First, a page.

Your Source of Innovation in the Medical Field
FeaturedNeurologySpecialties

The Quest for More Accurate Psychiatry Through New Blood Tests

The Quest for More Accurate Psychiatry Through New Blood Tests
Developing blood-based diagnostic tests for mental disorders can help identifying biomarkers of psychiatric conditions, especially mood disorders such as bipolar disorder and major depressive disorder. (Credit: iStock)

Ongoing research at Cambridge University promises significant breakthroughs to augment subjective clinical assessments of patients with mental illnesses through the use of blood tests.

The Neuro Tech 2023 event which took place in London on December 2023 was focused on the latest advances in the technology and management of neurological conditions. In her lecture “Development of a combined digital and biomarker test for bipolar disorder,” Prof. Sabine Bahn detailed her ongoing research on the use of blood tests to help diagnose psychiatric conditions.

A practicing psychiatrist whose main research is focused on understanding the molecular basis of neuropsychiatric disorders, Sabine Bahn is Chair in Neurotechnology, Director of the Center for Neuropsychiatric Research at Cambridge University and Chair in Translational Neuropsychiatry at the Erasmus Medical Center in Rotterdam.

According to her, diagnosing psychiatric patients presents great difficulty. Currently, this process is fully dependent on the subjective clinical evaluation of symptoms which are self-reported by patients. One of the main disadvantages of this process is the fact that symptoms often overlap between different conditions. 

"The hope for blood-based tests in psychiatric practice is to make the diagnostic process more accurate, faster and more objective." (Credit: iStock)
“The hope for blood-based tests in psychiatric practice is to make the diagnostic process more accurate, faster and more objective.” (Credit: iStock)

For example, distinguishing depressive episodes in bipolar disorder from those in major depressive disorder is extremely difficult, as patients with bipolar disorder often only seek help during depressive phases and may not fully recognize or report their manic or hypomanic episodes. And this difficulty doesn’t end when a patient finally receives the correct diagnosis. 

Treating mental illnesses often involves many adjustments in the prescription of drugs and their dosage before the best, desired outcome is reached. Sabine Bahn explained:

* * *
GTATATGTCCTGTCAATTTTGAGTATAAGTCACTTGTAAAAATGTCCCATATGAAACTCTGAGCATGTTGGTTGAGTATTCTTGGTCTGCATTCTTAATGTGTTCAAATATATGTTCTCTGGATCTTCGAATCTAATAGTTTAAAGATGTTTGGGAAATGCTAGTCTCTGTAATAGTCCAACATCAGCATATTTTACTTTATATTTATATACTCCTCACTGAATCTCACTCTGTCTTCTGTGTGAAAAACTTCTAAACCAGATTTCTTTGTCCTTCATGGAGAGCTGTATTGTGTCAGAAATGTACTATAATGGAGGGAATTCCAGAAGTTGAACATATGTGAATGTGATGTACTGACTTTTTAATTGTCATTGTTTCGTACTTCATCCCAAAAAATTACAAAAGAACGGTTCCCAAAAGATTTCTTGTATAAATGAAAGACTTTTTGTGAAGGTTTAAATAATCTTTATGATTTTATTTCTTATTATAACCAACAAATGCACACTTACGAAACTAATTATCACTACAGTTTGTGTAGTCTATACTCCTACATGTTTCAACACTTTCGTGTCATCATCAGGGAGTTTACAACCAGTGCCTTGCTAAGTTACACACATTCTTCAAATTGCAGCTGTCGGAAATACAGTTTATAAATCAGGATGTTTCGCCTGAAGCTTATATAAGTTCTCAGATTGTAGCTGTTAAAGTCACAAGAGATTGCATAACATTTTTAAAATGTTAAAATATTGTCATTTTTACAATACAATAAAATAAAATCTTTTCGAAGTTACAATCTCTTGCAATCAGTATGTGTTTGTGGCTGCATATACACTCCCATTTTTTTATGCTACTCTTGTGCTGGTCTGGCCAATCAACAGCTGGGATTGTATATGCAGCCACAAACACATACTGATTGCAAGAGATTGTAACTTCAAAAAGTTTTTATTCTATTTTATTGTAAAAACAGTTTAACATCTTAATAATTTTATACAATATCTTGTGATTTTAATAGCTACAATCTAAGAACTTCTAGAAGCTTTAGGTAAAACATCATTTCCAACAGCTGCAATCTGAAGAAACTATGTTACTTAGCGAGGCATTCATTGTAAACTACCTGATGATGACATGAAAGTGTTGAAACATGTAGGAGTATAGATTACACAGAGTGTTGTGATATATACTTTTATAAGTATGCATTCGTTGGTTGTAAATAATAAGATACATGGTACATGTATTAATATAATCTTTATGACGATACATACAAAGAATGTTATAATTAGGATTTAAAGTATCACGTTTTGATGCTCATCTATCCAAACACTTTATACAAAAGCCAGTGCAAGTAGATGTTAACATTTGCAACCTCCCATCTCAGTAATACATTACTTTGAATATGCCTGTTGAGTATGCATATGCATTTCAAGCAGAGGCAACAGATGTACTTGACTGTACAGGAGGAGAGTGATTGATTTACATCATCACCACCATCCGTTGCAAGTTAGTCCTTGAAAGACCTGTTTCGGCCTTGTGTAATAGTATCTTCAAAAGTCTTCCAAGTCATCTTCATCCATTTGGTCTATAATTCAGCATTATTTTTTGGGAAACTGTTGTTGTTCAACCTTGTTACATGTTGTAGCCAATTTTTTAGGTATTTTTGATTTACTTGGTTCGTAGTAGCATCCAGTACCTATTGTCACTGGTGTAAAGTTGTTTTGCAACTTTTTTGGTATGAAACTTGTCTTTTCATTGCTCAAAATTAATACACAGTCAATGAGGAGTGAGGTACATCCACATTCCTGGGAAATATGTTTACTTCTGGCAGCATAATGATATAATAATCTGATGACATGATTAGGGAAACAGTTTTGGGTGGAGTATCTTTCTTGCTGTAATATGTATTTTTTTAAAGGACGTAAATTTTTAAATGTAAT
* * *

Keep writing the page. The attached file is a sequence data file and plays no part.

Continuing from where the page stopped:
“The hope for blood-based tests in psychiatric practice is to make the diagnostic process more accurate, faster and more objective. 

They would complement subjective clinical assessments done through traditional clinical evaluation; and that would result in more personalized treatment plans, and ultimately, better outcomes for patients.”

Identifying Biomarkers of Psychiatric Conditions 

The initial aim of her team at Cambridge University was to use molecular profiling techniques to globally investigate abnormalities in gene/protein/metabolite/lipid “expression” in post-mortem human brain, blood and other tissue samples. 

Over the last five years, however, the focus has shifted to developing blood-based diagnostic tests for mental disorders. She added:

“The current work in our lab is focused on identifying biomarkers of psychiatric conditions, especially mood disorders such as bipolar disorder and major depressive disorder. 

These biomarkers may not only indicate the presence of a disease but could also serve as potential targets for existing or new treatments. 

We previously used such biomarkers, identified in patient blood cells, as targets during a drug screening process in schizophrenia. It showed, for example, that drugs used for hypertension and immune conditions were effective on the schizophrenia drug target, suggesting new treatment opportunities for testing in clinical trials.”

Promoting Effective Treatment Sooner

At present, all the drugs are being tested in vitro on patient-derived cells or tissues, to evaluate how they interact with the identified biomarkers.

The research carried out so far indicates several promising directions for the improved treatment of bipolar disorder. Equally important, by facilitating earlier diagnosis, a blood test could promote effective treatment sooner, therefore preventing unnecessary suffering.

Equally important, by facilitating earlier diagnosis, a blood test could promote effective treatment sooner, therefore preventing unnecessary suffering. (Credit: iStock)
Equally important, by facilitating earlier diagnosis, a blood test could promote effective treatment sooner, therefore preventing unnecessary suffering. (Credit: iStock)

Sabine Bahn said:

“This is crucial because about half of the patients with bipolar disorder are initially misdiagnosed and it takes an average of five to seven years to receive a correct diagnosis and appropriate treatment.”

Her group’s experiments point to another advantage of using the tests: monitoring treatment response, as they make it possible to track the biomarkers. And some of these biomarkers can be used as references when testing different drugs. 

“For example, consistent with our top biomarker identified for bipolar disorder, the ceramide system [ceramides are a family of waxy lipid molecules] is emerging as a promising target in mood disorders.”

The group’s previous research with post-mortem tissue had already indicated increased ceramide levels in the brains of patients with bipolar disorder. Now this conclusion is being validated by the results involving living patients.

Advertisement
pub
Advertisement
pub
Advertisement
pub
Advertisement
Advertisement